Elders flaunt the indignities of their youth to validate their superiority to younger generations.
50 years ago you could listen to your neighbors’ phone conversations on the party line. The trimline phone was an innovation. The closest thing to privacy was a long telephone cord that allowed you to hide in the hall closet and whisper to your friends.
Life was hard.
When I was young the Internet wasn’t even a twinkle in DARPA’s eye. I guess we can thank the military for email and TCP/IP. Social media was passing notes in school. Facetime was Dick Tracy’s sci-fi watch.
Image source: Dick Tracy Tweets, after Chester Gould | Mike Licht
7 Indignities of my youth:
- Spellcheck was Webster’s Dictionary.
- Searching online was the World Book Encyclopedia.
- Eating breakfast and dinner as a family every day.
- Raw milk, red meat, eggs from chickens not the store.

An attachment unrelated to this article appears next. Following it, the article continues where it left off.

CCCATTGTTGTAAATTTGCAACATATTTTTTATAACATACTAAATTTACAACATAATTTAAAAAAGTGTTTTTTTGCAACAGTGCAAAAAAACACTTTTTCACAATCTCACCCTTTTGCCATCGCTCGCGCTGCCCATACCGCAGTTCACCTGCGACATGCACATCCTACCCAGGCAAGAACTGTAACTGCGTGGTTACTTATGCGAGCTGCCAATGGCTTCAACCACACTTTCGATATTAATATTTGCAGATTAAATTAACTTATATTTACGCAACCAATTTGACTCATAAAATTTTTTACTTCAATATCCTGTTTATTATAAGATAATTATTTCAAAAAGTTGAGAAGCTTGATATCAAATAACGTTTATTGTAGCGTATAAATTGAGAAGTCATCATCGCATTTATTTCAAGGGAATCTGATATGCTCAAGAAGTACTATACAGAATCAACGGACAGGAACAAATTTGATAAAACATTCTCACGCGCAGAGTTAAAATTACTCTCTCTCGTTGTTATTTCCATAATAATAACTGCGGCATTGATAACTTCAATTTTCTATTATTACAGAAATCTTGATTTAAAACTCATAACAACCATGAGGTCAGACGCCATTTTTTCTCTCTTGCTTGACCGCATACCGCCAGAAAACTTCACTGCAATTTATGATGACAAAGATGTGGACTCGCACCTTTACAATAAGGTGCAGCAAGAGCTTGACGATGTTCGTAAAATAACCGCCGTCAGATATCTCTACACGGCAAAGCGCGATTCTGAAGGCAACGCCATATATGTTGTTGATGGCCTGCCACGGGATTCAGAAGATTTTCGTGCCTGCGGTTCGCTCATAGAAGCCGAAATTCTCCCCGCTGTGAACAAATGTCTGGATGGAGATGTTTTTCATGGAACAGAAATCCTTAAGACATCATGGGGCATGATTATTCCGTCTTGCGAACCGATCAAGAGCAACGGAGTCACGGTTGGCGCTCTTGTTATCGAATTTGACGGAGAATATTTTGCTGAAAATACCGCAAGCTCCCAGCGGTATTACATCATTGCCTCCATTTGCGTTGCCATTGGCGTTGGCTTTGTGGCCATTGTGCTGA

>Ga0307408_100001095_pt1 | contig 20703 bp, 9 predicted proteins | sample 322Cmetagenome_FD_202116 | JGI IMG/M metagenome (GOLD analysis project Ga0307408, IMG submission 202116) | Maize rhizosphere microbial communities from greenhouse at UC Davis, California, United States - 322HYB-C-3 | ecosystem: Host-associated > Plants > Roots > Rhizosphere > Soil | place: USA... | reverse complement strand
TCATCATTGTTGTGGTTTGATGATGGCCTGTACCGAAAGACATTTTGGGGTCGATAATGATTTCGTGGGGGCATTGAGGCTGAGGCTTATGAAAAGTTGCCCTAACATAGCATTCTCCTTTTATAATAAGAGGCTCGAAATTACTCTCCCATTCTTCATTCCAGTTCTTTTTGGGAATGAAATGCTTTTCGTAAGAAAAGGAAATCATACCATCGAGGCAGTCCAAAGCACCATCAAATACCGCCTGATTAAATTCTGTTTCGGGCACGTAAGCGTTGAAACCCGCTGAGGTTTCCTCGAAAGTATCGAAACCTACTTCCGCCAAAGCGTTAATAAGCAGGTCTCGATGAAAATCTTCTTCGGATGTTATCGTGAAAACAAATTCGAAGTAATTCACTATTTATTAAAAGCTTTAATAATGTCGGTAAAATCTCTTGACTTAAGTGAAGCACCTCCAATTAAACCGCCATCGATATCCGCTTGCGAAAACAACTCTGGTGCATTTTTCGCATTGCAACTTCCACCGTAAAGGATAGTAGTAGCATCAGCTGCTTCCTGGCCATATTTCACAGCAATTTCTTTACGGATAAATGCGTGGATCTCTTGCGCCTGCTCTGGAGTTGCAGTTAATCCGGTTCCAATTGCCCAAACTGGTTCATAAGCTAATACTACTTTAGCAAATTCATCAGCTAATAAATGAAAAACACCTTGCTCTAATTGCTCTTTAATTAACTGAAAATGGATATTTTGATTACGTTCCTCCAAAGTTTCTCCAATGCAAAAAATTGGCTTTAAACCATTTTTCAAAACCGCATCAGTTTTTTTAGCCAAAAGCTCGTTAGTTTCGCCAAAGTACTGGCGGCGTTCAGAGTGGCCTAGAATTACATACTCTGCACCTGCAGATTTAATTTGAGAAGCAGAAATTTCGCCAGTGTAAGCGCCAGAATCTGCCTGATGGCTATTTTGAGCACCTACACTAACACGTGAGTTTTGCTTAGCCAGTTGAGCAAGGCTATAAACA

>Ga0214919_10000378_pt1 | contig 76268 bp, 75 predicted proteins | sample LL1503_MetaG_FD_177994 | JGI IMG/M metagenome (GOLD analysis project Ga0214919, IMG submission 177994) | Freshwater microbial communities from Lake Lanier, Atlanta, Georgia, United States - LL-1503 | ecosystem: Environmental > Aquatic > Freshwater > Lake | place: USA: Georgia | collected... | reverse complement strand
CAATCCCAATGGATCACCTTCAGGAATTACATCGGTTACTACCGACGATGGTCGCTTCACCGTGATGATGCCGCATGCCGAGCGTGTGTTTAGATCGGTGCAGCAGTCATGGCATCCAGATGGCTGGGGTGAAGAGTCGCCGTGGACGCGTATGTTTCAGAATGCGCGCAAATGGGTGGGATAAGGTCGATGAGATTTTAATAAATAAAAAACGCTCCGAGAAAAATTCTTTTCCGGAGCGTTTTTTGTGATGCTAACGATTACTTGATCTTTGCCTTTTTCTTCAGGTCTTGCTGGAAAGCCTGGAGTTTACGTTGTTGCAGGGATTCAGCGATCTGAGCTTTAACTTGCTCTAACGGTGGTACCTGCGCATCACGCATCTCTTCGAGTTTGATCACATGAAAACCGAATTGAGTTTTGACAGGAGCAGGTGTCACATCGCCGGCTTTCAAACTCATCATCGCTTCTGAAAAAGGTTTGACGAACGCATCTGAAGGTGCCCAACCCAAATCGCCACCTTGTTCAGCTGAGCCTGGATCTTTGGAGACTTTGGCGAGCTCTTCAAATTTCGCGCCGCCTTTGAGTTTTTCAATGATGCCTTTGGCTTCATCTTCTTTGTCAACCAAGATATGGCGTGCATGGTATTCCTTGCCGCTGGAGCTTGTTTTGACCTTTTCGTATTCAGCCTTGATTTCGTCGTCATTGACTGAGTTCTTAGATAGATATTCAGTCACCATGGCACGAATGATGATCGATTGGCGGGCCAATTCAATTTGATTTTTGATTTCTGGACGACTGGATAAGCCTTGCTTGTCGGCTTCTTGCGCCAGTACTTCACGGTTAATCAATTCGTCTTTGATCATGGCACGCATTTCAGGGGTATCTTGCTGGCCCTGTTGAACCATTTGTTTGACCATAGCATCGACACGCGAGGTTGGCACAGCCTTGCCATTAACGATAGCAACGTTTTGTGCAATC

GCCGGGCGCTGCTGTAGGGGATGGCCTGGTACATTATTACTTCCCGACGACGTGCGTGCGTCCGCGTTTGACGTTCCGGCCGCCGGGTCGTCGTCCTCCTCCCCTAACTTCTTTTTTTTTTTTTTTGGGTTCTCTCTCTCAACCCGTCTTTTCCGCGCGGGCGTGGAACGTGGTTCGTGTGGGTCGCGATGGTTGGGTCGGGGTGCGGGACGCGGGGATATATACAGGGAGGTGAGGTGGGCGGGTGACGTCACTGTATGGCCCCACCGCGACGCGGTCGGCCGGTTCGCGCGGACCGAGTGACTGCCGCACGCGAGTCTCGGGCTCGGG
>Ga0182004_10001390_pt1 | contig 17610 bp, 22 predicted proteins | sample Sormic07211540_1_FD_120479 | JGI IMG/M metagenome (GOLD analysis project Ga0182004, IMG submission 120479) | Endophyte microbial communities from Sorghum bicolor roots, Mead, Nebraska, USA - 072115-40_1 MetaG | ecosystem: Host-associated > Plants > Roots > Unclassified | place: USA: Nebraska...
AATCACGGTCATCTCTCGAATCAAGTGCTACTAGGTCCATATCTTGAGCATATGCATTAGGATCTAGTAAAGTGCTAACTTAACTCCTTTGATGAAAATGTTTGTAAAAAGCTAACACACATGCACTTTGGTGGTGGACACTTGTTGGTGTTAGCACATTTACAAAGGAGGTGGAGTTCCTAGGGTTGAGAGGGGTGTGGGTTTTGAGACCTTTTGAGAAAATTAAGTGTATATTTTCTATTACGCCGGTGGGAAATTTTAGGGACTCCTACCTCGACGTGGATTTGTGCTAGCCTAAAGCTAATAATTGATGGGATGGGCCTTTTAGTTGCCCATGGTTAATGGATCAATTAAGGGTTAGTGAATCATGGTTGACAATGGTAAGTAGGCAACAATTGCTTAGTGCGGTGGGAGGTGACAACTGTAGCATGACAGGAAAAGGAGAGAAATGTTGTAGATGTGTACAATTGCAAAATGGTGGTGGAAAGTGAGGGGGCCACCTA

- Paper maps.
- TV’s had rabbit ears and tin foil.
- 10,000 steps a day was achieved by getting up to change the TV channel. (There were three choices.)
My youngest son experienced his own indignities of youth. He had to get off the Internet to use the phone. Our dial-up modem pumped information at 14.4 kilobytes per second (Not megabytes or gigabytes).
Life is hard. The benefits of difficulty include:
- Personal growth.
- Work ethic.
Every generation whines about its own indignities. Difficulty makes some delightful and others repulsive. The way you face challenges shapes who you become.
PTG (Post Traumatic Growth) shows up in five ways.
- Appreciation of life.
- Relationships with others.
- New possibilities in life.
- Personal strength.
- Spiritual change.
Tip: One key to PTG is meaning-making. Reflect on who you are becoming based on your responses to the indignities of life.
What do life’s indignities teach us?
How might you maximize your current experience for growth?